Which is better: Cubicles and Offices or Open Workspaces?
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The most heated argument about modern offices pits the relative privacy of cubicles and offices versus collaborative nature of open workspaces
When the cubicle hit the furnishings market in 1967, it forever changed the landscape of office culture and the way we work. At the time, it was considered the tool for greater office efficiency.
By the 1990s, the satirical comic strip Dilbert was regularly earning laughter and nods of agreement by poking fun at the impersonal “cubicle farm,” blaming the invention for helping stifle creativity and breed workplace dysfunction.
Today, many people see the cubicle – as well as its upscale older brother, the corner office – as passé as the fax machine. Instead, they tout the Google-inspired collaborative or open workspace as the best thing since PowerPoint.
It’s not surprising that the suppliers of office furniture are trying to stay out of the dispute and offering to help create either type of environment. Linda Kano, president of Interior Showplace, a Kakaako office supplier, says one size does not fit all, as every organization has a different culture that helps shape which office layout is most appropriate.
“The workplace can help shape creative and engaged workers,” says Kano. “(This is done by) considering a variety of places and spaces for groups and individuals to work, creating open space but also private spaces to think and focus.”
Software entrepreneur Henk Rogers’ business empire – Tetris Online, Blue Planet Software, Blue Planet Foundation and Blue Start-ups – is a perfect example of adapting workspaces to the type of work being done. All of the organizations are headquartered on the 17th floor of Harbor Court in downtown Honolulu, yet each has a slightly different layout.
Open office allows for this impromptu meeting to discuss Blue Planet Foundation’s mission
Photo: David Croxford
Danny Han, marketing and PR manager for Blue Planet Software, the licensing agent for the Tetris brand, says BPS employees work in cubicles or offices.
“We’re working with some top secret stuff,” says Han, whose private office overlooks Honolulu Harbor. “In the world of video games and toys, you don’t want information leaking out until it’s ready to be unveiled. So offices with doors become necessities.”
Meanwhile, the nonprofit Blue Planet Foundation, whose mission is to end the use of fossil fuels, has an open workspace. BPF’s seven full-time staff members work at stations situated around a big table for impromptu “pow-wows,” says communications director Catharine Lo, who firmly believes having a space unbounded by walls encourages creative, out-of-the-box thinking.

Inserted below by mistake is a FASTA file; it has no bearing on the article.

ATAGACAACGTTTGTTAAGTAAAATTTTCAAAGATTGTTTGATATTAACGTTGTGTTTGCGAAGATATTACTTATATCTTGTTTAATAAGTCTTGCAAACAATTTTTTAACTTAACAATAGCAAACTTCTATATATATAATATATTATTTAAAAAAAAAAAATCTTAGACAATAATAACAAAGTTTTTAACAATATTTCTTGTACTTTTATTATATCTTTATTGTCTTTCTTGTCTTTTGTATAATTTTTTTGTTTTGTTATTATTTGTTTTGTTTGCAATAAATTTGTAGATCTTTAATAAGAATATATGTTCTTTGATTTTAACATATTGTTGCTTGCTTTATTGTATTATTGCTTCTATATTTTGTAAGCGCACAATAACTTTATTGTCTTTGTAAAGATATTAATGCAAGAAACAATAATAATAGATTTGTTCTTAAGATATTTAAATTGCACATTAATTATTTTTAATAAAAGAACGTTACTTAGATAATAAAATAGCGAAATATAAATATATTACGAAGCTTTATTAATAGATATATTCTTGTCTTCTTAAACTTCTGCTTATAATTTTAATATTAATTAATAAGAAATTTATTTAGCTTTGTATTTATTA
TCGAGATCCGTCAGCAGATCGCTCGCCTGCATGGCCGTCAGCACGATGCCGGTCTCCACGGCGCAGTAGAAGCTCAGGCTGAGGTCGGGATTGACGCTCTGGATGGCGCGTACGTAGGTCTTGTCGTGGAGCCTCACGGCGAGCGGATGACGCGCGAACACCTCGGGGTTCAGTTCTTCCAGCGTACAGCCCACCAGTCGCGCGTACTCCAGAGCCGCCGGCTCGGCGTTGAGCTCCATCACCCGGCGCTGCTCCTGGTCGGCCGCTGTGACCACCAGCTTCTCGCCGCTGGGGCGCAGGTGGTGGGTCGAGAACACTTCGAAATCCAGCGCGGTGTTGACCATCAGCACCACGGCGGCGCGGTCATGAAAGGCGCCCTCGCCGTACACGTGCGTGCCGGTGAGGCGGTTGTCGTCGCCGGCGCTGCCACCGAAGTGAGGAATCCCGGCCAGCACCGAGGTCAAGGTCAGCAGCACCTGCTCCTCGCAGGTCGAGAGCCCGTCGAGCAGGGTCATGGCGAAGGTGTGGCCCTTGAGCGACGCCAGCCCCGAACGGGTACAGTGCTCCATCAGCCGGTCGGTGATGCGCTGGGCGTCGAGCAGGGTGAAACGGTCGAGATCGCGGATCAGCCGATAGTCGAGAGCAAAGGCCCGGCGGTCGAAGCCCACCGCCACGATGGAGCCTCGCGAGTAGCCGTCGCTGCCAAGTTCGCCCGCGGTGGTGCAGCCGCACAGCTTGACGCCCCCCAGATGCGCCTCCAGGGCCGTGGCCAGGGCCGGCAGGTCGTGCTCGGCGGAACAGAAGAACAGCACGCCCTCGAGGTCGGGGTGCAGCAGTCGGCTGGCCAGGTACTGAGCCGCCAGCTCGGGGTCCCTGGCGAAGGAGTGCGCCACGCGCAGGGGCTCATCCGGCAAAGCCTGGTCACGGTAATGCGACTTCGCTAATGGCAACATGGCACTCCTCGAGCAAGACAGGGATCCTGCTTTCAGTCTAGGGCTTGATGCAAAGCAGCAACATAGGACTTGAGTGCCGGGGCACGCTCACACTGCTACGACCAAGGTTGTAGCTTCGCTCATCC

“We’re always throwing funny quips back and forth, trying to one-up each other, and, once in awhile, the most ridiculous remarks turn into the best ideas ever,” says Lo. “For example, once we were joking about having a crack squad of efficiency geeks who could go around and use a phone app to report places wasting energy. Among other names, we thought we could call the app, ‘Rat ’em Out!’ It didn’t result in an app, but now it has become an easy meme that we all understand whenever we’re referring to missed opportunities to save energy.”
After much thought, Tetris Online also opted for an open workspace, both for easy collaboration and other reasons. “Cubicles are also an added cost and require more space,” explains Casey Pelkey, VP of marketing. “We can put four desks in the same space where only three cubicles would fit. We reinvested the money we saved into ergonomic desks and chairs to make our employees as comfortable as possible.”
Tealet’s open workplace encourages collaboration
Photo: David Croxford
In general, creative industries seem to gravitate toward the open concept and it’s fitting that architectural firms lead the way as advocates of collaborative work environments.
At Architects Hawaii Ltd.’s new digs at Pacific Guardian Center, everyone from production, design, marketing and accounting sits in a modern, wraparound staff room surrounded by stunning ocean views.
Even president and CEO Bill Brizee can be found at a drafting table among his employees. He says he has no qualms about the arrangement, as he hasn’t had an office since 1996, the year the firm got rid of barriers.
Sara Belczak, AHL’s senior interior designer, spearheaded the workspace project and brought the entire staff together to collaborate on the space and design so there would be no surprises and to promote “buy-in” of the change.
“Open spaces are not a new phenomenon and it’s popular on the mainland with Google and Facebook starting it all,” she says. “With a lot of tech firms, it’s either ‘collaborate or die,’ and these kinds of open bays promote communications between people, and that’s so much more productive for projects.”
“Benching” arrangements put Architects Hawaii’s employees across from each other
Photo: Courtesy of Architects Hawaii